IL Domestic Violence: How It Impacts Child Custody
Unfortunately, domestic violence is an issue that affects the lives of many families in America. Domestic violence is a serious issue that can have an impact on many aspects of a person’s life, including pending divorce and child custody.
The state of Illinois wants to protect children from domestic violence situations, especially if it’s occurring during a divorce. They prioritize a child’s safety, and, because of that, it’s vital to know how any domestic violence charges can shape the custody you may be seeking for your children.
Here’s what you need to know about domestic violence in Illinois and how it can affect child custody.
Illinois Domestic Violence Act
The Illinois Domestic Violence Act has been around since the mid-1980s. It provides the legal definition for domestic violence in the state, which is emotional or physical abuse, as well as activities that interfere with a person’s personal liberty. Willful deprivation is also a part of how domestic violence is defined under Illinois statutes.
Victims of domestic violence are not just those that a person is or has been married to, either. Household or family members can include parents, children, or anyone with whom you have been involved in a significant romantic relationship.
Any type of domestic abuse in child custody cases can have a very negative impact. Under the Illinois Domestic Violence Act, any previous domestic abuse that has been directed at a child or adult is considered in cases of custody.
So, if you have a domestic abuse charge in your past, it can have a major bearing on the outcome of child custody for you. In fact, parents of children with a past that involves domestic abuse may be excluded from primary custody of children as a result. Parenting time may be limited as well.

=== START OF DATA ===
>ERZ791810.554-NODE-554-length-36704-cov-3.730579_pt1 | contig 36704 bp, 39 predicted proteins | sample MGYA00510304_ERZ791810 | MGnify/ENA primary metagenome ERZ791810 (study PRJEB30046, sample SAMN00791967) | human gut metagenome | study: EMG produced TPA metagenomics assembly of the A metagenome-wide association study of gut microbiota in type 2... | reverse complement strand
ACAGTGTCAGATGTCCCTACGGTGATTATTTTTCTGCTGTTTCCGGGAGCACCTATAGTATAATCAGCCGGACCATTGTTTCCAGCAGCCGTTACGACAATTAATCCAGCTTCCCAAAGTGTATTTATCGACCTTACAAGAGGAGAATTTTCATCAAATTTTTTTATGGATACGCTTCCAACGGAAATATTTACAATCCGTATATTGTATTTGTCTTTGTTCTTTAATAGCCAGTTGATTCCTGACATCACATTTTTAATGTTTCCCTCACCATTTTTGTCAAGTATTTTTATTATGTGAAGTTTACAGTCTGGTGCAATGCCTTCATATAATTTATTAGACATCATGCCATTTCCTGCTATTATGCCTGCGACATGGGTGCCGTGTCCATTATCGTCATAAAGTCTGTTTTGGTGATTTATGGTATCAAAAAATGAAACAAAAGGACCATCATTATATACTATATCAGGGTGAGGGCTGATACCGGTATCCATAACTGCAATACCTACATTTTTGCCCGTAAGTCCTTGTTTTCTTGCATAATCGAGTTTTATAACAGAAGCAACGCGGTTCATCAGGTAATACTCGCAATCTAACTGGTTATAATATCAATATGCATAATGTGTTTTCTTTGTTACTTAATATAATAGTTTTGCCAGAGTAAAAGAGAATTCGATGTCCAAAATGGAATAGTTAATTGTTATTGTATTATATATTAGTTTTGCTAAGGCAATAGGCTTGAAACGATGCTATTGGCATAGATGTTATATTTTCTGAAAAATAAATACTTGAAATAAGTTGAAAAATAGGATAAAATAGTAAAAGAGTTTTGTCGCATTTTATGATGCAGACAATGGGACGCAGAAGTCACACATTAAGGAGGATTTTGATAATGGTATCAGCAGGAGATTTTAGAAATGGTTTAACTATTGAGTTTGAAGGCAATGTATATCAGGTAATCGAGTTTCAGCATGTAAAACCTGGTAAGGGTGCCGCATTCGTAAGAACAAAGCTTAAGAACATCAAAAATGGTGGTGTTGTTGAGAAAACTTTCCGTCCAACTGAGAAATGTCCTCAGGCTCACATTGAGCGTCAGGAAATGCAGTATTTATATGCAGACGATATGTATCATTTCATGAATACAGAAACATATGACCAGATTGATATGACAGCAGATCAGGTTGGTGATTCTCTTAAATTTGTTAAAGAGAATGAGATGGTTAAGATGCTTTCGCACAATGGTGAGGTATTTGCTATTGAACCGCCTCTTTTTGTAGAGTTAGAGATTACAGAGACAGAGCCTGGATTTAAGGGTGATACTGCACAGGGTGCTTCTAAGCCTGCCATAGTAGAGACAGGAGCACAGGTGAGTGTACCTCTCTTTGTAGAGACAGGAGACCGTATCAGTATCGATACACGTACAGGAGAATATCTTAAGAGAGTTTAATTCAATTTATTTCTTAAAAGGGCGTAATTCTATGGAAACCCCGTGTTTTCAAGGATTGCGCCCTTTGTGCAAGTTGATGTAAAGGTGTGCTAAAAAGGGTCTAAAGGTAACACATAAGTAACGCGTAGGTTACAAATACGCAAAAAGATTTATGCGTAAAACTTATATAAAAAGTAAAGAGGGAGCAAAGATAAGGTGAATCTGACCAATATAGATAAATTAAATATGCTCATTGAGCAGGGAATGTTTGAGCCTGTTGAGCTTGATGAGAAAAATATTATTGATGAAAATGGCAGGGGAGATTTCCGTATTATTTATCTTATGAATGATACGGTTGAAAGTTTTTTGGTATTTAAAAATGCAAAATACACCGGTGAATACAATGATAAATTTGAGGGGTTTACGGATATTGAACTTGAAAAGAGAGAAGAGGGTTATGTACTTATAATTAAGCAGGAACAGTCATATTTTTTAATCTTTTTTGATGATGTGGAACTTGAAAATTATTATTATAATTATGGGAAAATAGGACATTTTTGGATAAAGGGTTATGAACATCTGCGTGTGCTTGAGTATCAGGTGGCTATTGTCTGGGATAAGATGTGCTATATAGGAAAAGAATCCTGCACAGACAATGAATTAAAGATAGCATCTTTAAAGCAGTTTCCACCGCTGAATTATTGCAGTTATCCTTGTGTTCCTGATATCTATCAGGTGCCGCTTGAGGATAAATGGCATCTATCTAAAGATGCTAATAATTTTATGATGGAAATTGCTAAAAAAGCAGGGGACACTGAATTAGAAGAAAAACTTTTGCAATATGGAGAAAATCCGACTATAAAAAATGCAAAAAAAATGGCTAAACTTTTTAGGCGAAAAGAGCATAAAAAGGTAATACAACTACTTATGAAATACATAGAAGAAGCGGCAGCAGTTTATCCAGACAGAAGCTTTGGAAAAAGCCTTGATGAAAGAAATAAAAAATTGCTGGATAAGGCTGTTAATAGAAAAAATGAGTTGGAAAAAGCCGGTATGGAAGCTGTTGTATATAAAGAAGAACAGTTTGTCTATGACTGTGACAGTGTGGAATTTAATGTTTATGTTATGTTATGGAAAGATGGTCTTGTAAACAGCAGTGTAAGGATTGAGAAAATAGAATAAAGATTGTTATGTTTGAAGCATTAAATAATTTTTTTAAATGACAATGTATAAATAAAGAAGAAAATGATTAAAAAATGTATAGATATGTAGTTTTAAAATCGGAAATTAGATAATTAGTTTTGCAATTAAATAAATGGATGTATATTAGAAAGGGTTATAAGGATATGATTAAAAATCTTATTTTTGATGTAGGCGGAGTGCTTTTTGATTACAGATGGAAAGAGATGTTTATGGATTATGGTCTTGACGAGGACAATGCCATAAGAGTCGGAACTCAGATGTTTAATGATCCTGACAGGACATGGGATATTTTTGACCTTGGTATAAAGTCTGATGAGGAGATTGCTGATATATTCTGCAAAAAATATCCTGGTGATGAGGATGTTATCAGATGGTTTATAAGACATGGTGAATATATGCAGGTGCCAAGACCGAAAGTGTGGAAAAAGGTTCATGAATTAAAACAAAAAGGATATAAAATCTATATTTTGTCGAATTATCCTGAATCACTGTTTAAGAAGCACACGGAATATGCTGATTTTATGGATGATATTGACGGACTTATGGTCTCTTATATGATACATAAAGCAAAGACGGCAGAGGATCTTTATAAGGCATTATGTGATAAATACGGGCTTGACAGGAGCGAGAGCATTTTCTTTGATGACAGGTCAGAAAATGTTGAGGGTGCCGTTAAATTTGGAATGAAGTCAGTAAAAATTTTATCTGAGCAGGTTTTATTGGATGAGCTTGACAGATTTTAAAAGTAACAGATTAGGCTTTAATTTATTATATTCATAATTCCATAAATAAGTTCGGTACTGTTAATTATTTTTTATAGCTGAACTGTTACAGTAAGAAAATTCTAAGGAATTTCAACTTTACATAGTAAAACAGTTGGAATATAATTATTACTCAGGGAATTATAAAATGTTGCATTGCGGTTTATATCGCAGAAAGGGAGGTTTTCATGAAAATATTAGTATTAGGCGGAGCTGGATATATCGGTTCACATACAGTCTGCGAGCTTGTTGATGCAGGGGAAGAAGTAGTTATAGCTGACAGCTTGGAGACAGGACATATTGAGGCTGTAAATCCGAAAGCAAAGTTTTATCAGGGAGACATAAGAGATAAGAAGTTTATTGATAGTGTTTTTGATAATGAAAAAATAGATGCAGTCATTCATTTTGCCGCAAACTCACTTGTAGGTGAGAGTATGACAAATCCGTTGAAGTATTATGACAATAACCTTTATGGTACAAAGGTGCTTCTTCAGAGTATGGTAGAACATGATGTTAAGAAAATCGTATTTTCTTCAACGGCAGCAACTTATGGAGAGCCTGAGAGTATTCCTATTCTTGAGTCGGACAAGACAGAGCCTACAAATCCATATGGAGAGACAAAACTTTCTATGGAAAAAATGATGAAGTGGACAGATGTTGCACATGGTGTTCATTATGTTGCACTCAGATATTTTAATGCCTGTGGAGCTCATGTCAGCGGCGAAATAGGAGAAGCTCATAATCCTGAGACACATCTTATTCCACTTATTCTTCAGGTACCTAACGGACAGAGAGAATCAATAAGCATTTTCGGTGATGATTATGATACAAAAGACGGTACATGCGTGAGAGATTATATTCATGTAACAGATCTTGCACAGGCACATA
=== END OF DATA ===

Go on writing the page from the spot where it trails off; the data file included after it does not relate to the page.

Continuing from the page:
If there is domestic abuse or domestic violence involved with a child custody case, the court may determine that the person accused of or with previous domestic violence charges should not be in contact with the involved child or children.
In fact, if there has been domestic violence that includes physical violence or emotional trauma, the court may not look too favorably on the defendant’s fitness to care for the child appropriately or keep them safe.
However, the court does start with the premise that cooperation and involvement from both parents are in the best interest of any involved children. So, there is a high bar against the court denying a parent visitation rights. However, they will deny visitation if it is believed that the child’s physical, emotional, or mental health is endangered by visitation.
It’s not uncommon for child visitation that involves domestic violence to garner special orders from the court by which the parties must abide.
For example, they may grant visitation but order that the address of the parent who has custody of the child primarily not be revealed to the other parent – if they feel it endangers their wellbeing. Visitation may have to occur at someone else’s home or at a private or public facility. Supervised visitation may also be ordered by the court.
Domestic violence is serious, and it can really obscure the already complicated matter of child custody when two parents are splitting up. If you are being accused of domestic violence, make sure you understand what that can mean for your child custody case.
About the Author:
Andrew M. Weisberg is a former felony prosecutor who now serves as a defense attorney in the greater Chicago area. He has extensive experience in handling all types of criminal cases, from sex offenses and domestic violence to retail theft-related crimes, murder, and drug crimes. His work has been recognized by Avvo, Expertise, National Trial Lawyers, and others, and he has been featured on countless news outlets for his experience and knowledge in criminal law.